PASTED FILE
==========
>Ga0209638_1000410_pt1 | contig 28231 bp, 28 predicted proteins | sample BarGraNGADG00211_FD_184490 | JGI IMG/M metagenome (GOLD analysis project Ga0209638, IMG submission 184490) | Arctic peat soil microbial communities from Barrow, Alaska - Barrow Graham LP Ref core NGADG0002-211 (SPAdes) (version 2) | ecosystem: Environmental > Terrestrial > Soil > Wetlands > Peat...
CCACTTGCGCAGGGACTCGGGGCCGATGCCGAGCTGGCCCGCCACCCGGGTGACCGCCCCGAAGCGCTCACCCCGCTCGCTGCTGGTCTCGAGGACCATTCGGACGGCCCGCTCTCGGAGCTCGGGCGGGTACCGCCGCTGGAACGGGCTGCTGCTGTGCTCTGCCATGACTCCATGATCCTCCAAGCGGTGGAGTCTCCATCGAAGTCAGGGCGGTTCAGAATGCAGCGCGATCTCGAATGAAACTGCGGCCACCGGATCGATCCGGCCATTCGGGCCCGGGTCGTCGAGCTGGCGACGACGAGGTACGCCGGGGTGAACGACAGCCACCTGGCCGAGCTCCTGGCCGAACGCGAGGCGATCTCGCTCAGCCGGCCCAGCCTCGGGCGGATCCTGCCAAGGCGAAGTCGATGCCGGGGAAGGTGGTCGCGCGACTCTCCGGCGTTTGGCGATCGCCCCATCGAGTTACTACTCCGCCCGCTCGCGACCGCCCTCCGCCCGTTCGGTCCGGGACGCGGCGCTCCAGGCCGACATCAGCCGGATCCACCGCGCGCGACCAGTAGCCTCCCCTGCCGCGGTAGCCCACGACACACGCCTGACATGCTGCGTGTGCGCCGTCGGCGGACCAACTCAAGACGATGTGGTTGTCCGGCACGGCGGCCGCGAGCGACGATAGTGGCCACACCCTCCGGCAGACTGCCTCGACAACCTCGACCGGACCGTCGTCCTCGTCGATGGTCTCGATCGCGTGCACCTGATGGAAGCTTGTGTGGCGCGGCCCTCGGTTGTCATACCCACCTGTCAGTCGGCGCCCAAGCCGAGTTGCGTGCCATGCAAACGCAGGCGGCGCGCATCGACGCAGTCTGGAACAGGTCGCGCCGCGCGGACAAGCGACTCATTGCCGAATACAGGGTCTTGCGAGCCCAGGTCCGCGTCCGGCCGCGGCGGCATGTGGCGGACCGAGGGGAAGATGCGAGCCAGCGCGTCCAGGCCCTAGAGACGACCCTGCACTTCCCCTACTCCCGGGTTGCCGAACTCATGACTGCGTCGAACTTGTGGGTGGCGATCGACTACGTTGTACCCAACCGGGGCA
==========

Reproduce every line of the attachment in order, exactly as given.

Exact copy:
>Ga0209638_1000410_pt1 | contig 28231 bp, 28 predicted proteins | sample BarGraNGADG00211_FD_184490 | JGI IMG/M metagenome (GOLD analysis project Ga0209638, IMG submission 184490) | Arctic peat soil microbial communities from Barrow, Alaska - Barrow Graham LP Ref core NGADG0002-211 (SPAdes) (version 2) | ecosystem: Environmental > Terrestrial > Soil > Wetlands > Peat...
CCACTTGCGCAGGGACTCGGGGCCGATGCCGAGCTGGCCCGCCACCCGGGTGACCGCCCCGAAGCGCTCACCCCGCTCGCTGCTGGTCTCGAGGACCATTCGGACGGCCCGCTCTCGGAGCTCGGGCGGGTACCGCCGCTGGAACGGGCTGCTGCTGTGCTCTGCCATGACTCCATGATCCTCCAAGCGGTGGAGTCTCCATCGAAGTCAGGGCGGTTCAGAATGCAGCGCGATCTCGAATGAAACTGCGGCCACCGGATCGATCCGGCCATTCGGGCCCGGGTCGTCGAGCTGGCGACGACGAGGTACGCCGGGGTGAACGACAGCCACCTGGCCGAGCTCCTGGCCGAACGCGAGGCGATCTCGCTCAGCCGGCCCAGCCTCGGGCGGATCCTGCCAAGGCGAAGTCGATGCCGGGGAAGGTGGTCGCGCGACTCTCCGGCGTTTGGCGATCGCCCCATCGAGTTACTACTCCGCCCGCTCGCGACCGCCCTCCGCCCGTTCGGTCCGGGACGCGGCGCTCCAGGCCGACATCAGCCGGATCCACCGCGCGCGACCAGTAGCCTCCCCTGCCGCGGTAGCCCACGACACACGCCTGACATGCTGCGTGTGCGCCGTCGGCGGACCAACTCAAGACGATGTGGTTGTCCGGCACGGCGGCCGCGAGCGACGATAGTGGCCACACCCTCCGGCAGACTGCCTCGACAACCTCGACCGGACCGTCGTCCTCGTCGATGGTCTCGATCGCGTGCACCTGATGGAAGCTTGTGTGGCGCGGCCCTCGGTTGTCATACCCACCTGTCAGTCGGCGCCCAAGCCGAGTTGCGTGCCATGCAAACGCAGGCGGCGCGCATCGACGCAGTCTGGAACAGGTCGCGCCGCGCGGACAAGCGACTCATTGCCGAATACAGGGTCTTGCGAGCCCAGGTCCGCGTCCGGCCGCGGCGGCATGTGGCGGACCGAGGGGAAGATGCGAGCCAGCGCGTCCAGGCCCTAGAGACGACCCTGCACTTCCCCTACTCCCGGGTTGCCGAACTCATGACTGCGTCGAACTTGTGGGTGGCGATCGACTACGTTGTACCCAACCGGGGCA